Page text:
Every year the Cheltenham Festival ends up full to the brim with excited racegoers wanting to see some top-class thoroughbred action. Around 250,000 people enter the doors of National Hunt racing’s spiritual home across the four-day meeting which never fails to disappoint. It is estimated that the entire event is worth over £100m to the local economy, so it is not just horse racing fans that have a keen interest in the festival’s future.
But could it be that future Cheltenham Festivals take place over five days, rather than the current four? After all, given its current popularity, allowing more people to attend by adding on an extra day makes complete sense, right? Well, some people definitely share this view but you would be wrong to think there is any sort of consensus among racing professionals and fans, as we will now explore.
Who Is Proposing a Five-Day Festival?
The idea of a five-day meeting first gained some traction when Cheltenham’s chairman Martin St Quinton said he “wouldn’t rule anything out” when asked about extending the meeting in 2020. The topic went quiet for a while before being thrust back into the media spotlight in June 2021. During this month, as reported by a number of media outlets, the Jockey Club confirmed that they were looking into the possibility of a five-day Cheltenham Festival, potentially starting in 2023.
Outlining the reasons, the Jockey Club stated that some major stakeholders in the sport had expressed a desire for this so, naturally, it was something they had to weigh up. A spokesman added that they would “always explore every option to improve the festival and support British Racing”. So, these proposals are something very much coming from the top rather than being driven by the public. The Jockey Club have it in their power to push through such a change but they were very keen to stress that no decision had been made as of yet.
With discussions still at such an early stage, lacking any detailed plan of action, it does seem that a 2023 start for an additional day may be a real push. It is not a case of 2023 or bust though as any changes could easily be implemented further down the line. Many local businesses would certainly be in favour of all the extra revenue it would bring and it is a move that would improve Jockey Club coffers too. Although they are far from a poor organisation, the recent global health crisis did cause a considerable drop in their revenue, a decline of £90m in 2020 alone.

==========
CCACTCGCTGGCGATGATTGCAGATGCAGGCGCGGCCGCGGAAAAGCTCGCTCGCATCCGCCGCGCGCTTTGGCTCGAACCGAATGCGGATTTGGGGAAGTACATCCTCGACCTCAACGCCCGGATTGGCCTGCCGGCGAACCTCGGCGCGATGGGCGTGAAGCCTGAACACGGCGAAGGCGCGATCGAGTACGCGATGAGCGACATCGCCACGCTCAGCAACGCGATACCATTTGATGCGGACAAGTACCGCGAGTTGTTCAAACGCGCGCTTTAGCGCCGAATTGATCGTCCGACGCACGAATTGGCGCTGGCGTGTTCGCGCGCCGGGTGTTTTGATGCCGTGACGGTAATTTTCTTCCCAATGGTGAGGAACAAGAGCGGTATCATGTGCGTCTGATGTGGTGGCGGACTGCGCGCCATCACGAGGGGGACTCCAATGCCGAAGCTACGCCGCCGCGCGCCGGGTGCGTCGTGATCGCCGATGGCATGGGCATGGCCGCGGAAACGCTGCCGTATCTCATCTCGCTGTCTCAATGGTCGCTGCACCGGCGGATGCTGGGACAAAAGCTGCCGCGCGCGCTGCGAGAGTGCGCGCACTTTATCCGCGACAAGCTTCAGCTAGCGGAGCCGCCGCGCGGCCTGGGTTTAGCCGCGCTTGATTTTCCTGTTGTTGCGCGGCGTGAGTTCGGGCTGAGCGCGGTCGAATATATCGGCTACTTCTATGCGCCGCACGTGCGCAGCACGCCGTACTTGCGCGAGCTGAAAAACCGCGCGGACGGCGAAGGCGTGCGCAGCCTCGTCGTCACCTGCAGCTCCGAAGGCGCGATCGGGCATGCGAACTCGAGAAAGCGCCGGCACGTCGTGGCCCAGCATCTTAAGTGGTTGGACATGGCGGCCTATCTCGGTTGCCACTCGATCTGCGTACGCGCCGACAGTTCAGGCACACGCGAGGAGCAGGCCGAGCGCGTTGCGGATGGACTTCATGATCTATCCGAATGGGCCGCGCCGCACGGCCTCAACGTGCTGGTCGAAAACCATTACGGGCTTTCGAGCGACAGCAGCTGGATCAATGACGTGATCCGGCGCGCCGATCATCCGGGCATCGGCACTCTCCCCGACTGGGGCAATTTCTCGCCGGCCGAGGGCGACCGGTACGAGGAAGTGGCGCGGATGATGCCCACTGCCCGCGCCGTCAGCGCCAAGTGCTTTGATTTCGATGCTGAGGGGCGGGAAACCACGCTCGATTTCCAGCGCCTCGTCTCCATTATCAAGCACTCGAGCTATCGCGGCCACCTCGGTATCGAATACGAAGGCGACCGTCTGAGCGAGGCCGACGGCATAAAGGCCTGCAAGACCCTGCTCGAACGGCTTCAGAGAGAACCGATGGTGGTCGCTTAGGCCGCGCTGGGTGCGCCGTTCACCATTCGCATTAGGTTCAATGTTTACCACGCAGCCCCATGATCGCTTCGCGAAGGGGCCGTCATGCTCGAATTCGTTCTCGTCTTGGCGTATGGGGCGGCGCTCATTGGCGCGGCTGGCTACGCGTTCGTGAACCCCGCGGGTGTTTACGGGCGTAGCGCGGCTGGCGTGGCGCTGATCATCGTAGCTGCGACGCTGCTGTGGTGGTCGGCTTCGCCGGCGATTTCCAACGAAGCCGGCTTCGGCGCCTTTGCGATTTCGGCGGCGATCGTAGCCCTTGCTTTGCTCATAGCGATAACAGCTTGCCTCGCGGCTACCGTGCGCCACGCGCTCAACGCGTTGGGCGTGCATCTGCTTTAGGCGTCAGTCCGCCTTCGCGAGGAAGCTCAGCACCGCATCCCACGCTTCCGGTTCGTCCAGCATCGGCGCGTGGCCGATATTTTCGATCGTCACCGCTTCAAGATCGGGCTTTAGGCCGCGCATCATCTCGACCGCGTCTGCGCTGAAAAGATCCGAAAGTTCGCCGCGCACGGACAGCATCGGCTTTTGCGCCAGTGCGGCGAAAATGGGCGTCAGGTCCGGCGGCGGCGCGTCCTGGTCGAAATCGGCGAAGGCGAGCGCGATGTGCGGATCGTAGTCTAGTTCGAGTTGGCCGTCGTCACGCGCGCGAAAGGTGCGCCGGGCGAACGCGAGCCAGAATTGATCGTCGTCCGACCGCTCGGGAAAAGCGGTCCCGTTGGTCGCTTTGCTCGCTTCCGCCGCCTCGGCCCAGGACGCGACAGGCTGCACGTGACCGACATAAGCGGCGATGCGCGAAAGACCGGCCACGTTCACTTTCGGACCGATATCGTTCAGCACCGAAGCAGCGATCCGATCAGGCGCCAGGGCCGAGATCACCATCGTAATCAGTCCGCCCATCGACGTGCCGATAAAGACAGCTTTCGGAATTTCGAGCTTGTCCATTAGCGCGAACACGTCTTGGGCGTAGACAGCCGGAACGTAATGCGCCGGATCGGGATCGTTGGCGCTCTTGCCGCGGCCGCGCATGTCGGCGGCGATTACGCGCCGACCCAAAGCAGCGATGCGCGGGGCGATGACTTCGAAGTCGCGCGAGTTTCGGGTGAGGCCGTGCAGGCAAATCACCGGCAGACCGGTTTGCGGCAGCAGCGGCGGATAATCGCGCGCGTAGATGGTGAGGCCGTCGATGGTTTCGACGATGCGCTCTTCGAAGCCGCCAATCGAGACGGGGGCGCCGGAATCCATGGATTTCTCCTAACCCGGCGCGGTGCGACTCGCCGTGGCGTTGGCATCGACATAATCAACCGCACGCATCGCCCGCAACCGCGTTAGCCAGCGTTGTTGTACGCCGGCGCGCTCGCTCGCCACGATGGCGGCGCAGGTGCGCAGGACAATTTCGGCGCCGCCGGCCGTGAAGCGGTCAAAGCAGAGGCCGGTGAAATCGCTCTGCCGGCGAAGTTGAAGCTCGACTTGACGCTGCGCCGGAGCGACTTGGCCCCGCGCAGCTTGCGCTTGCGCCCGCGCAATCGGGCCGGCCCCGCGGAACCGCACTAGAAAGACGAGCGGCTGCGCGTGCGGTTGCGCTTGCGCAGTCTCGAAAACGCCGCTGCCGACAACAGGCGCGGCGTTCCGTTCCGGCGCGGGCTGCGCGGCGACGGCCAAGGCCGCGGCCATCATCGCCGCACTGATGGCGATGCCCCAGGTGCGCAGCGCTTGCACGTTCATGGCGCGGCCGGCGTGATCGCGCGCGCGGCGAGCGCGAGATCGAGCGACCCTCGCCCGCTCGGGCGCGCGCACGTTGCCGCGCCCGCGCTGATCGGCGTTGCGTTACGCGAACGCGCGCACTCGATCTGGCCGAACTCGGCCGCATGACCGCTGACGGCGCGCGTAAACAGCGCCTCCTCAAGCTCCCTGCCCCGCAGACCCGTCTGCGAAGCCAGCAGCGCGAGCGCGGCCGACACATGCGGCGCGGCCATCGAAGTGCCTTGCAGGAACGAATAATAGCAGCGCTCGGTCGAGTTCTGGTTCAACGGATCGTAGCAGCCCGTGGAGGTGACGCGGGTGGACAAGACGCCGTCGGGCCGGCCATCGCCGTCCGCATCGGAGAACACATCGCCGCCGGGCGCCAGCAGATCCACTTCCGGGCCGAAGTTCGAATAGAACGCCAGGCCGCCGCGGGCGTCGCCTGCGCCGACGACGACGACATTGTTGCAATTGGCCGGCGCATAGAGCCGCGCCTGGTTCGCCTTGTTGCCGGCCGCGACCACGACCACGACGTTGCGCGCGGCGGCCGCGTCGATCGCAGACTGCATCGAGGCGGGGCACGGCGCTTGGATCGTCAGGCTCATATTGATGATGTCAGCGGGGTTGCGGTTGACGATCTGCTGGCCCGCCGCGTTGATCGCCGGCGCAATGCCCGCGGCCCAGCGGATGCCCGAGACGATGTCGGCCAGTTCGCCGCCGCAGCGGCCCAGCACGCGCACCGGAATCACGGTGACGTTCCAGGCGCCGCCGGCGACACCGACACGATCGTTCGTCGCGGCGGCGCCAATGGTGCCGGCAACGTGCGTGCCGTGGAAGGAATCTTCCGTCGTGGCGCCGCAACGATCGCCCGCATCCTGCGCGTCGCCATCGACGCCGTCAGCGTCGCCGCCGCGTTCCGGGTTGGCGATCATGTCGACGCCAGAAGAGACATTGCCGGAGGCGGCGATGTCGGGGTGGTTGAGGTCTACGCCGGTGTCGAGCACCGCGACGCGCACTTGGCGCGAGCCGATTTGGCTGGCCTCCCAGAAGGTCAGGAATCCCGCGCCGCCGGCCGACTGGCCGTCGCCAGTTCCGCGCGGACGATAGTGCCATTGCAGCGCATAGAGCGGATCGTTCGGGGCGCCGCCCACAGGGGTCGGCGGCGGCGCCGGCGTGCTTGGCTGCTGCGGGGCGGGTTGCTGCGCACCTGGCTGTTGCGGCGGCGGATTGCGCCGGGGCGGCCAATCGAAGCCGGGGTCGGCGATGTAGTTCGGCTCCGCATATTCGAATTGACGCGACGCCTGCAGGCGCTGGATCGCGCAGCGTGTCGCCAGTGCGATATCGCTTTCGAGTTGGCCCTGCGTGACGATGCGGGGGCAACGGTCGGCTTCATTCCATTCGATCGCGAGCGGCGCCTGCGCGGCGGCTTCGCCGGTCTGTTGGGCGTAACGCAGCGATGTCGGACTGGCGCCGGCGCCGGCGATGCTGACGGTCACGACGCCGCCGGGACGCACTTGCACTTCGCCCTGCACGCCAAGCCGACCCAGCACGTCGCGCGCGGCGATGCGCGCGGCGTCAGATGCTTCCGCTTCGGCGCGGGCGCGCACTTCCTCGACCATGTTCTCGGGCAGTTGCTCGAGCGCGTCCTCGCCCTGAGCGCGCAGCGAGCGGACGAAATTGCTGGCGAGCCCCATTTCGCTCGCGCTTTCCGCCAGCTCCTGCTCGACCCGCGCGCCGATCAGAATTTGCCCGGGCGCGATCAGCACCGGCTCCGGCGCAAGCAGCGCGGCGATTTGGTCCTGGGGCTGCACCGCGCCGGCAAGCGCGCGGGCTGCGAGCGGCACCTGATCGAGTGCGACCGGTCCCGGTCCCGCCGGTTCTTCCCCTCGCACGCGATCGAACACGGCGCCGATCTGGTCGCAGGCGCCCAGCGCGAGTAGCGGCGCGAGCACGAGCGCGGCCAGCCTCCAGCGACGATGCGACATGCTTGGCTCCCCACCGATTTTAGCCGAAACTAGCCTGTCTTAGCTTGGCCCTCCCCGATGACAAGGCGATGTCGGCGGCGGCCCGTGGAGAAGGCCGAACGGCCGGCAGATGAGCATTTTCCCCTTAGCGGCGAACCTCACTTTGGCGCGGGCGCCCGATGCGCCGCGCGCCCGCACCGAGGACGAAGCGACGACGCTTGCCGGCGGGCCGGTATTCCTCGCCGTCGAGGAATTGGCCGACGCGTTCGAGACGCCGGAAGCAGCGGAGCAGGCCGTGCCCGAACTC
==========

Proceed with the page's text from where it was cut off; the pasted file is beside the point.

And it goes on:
What Would a Five-Day Festival Look Like?
Currently the Cheltenham Festival runs from Tuesday to Friday but being a mid-week afternoon meeting, often in quite cold temperatures, does not put people off. Should an extra day feature, the festival would run from Tuesday until Saturday, with the new final day likely to attract a distinctly younger crowd.
Another point to note is that the current schedule sees seven races each day, so 28 in total. There would be no need to borrow or create seven new races though under the new format as a five-day meeting would see six races per day (30 in total). As such, only two new races would debut at a modified festival.
Is a Five-Day Festival Unprecedented?
No, far from it. Royal Ascot was formerly a four-day meeting before adding an extra day in 2001. At the time Ascot’s chief executive Douglas Erskine-Crum stressed that the move was only a one-time thing. The reason for having Saturday as part of the meeting, as a one-off, was to allow people to enjoy Royal Ascot, who would ordinarily not be able to. Following the success of the change though, organisers made the extra day permanent starting from the following year and Royal Ascot has had five days ever since.
Now, you can say that you cannot compare flat racing with jumps racing but the Punchestown Festival, the Irish equivalent of the Cheltenham Festival also includes five days of racing with 39 races featuring in total. So, it is fair to say a five-day event at Cheltenham would not be remotely peculiar, nor would it be the busiest festival on the British Isles in terms of the total number of races.
Who Is Against the Plan?
The reaction to the reports that a five-day meeting was potentially on the cards did not go down too well on social media. The Racing Post ran a poll to gauge public reaction with 79.2% saying they were not in favour of an extra day. The Jockey Club probably will not be overly concerned by what an average Twitter user thinks but they would be more considerate of reservations from trainers and jockeys.